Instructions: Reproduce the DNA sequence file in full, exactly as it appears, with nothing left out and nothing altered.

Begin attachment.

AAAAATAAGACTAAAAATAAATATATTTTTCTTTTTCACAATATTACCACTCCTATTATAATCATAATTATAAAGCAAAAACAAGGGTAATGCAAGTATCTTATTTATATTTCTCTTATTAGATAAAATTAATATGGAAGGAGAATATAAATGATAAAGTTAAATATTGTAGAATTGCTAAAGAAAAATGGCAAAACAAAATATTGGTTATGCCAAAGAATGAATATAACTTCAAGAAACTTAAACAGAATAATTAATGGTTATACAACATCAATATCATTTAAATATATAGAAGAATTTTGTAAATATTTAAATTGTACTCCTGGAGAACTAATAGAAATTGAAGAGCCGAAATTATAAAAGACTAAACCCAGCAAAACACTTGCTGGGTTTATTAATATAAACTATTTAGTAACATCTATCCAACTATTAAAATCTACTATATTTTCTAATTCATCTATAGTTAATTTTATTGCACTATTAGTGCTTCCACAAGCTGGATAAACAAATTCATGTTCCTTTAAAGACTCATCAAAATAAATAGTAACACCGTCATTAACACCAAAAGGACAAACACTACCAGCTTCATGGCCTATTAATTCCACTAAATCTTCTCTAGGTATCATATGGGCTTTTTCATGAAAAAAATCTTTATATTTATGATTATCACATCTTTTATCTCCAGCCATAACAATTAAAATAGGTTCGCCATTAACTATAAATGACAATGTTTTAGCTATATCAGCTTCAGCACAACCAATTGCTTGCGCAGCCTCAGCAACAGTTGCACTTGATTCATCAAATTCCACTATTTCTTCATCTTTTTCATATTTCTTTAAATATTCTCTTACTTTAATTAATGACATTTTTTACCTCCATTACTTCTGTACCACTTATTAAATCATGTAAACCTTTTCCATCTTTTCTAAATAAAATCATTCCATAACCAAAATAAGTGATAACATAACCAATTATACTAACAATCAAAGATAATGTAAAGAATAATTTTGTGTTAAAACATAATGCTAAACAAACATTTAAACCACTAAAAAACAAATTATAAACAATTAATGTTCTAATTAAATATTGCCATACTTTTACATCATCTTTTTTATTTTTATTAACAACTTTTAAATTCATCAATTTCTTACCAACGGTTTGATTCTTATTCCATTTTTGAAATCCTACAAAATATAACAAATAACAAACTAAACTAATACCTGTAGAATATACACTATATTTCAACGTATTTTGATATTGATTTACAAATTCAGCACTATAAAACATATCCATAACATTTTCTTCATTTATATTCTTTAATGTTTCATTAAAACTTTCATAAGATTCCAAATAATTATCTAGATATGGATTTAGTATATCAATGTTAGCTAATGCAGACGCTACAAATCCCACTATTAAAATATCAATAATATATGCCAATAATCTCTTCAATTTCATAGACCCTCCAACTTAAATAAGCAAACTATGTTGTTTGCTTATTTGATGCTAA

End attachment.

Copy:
AAAAATAAGACTAAAAATAAATATATTTTTCTTTTTCACAATATTACCACTCCTATTATAATCATAATTATAAAGCAAAAACAAGGGTAATGCAAGTATCTTATTTATATTTCTCTTATTAGATAAAATTAATATGGAAGGAGAATATAAATGATAAAGTTAAATATTGTAGAATTGCTAAAGAAAAATGGCAAAACAAAATATTGGTTATGCCAAAGAATGAATATAACTTCAAGAAACTTAAACAGAATAATTAATGGTTATACAACATCAATATCATTTAAATATATAGAAGAATTTTGTAAATATTTAAATTGTACTCCTGGAGAACTAATAGAAATTGAAGAGCCGAAATTATAAAAGACTAAACCCAGCAAAACACTTGCTGGGTTTATTAATATAAACTATTTAGTAACATCTATCCAACTATTAAAATCTACTATATTTTCTAATTCATCTATAGTTAATTTTATTGCACTATTAGTGCTTCCACAAGCTGGATAAACAAATTCATGTTCCTTTAAAGACTCATCAAAATAAATAGTAACACCGTCATTAACACCAAAAGGACAAACACTACCAGCTTCATGGCCTATTAATTCCACTAAATCTTCTCTAGGTATCATATGGGCTTTTTCATGAAAAAAATCTTTATATTTATGATTATCACATCTTTTATCTCCAGCCATAACAATTAAAATAGGTTCGCCATTAACTATAAATGACAATGTTTTAGCTATATCAGCTTCAGCACAACCAATTGCTTGCGCAGCCTCAGCAACAGTTGCACTTGATTCATCAAATTCCACTATTTCTTCATCTTTTTCATATTTCTTTAAATATTCTCTTACTTTAATTAATGACATTTTTTACCTCCATTACTTCTGTACCACTTATTAAATCATGTAAACCTTTTCCATCTTTTCTAAATAAAATCATTCCATAACCAAAATAAGTGATAACATAACCAATTATACTAACAATCAAAGATAATGTAAAGAATAATTTTGTGTTAAAACATAATGCTAAACAAACATTTAAACCACTAAAAAACAAATTATAAACAATTAATGTTCTAATTAAATATTGCCATACTTTTACATCATCTTTTTTATTTTTATTAACAACTTTTAAATTCATCAATTTCTTACCAACGGTTTGATTCTTATTCCATTTTTGAAATCCTACAAAATATAACAAATAACAAACTAAACTAATACCTGTAGAATATACACTATATTTCAACGTATTTTGATATTGATTTACAAATTCAGCACTATAAAACATATCCATAACATTTTCTTCATTTATATTCTTTAATGTTTCATTAAAACTTTCATAAGATTCCAAATAATTATCTAGATATGGATTTAGTATATCAATGTTAGCTAATGCAGACGCTACAAATCCCACTATTAAAATATCAATAATATATGCCAATAATCTCTTCAATTTCATAGACCCTCCAACTTAAATAAGCAAACTATGTTGTTTGCTTATTTGATGCTAA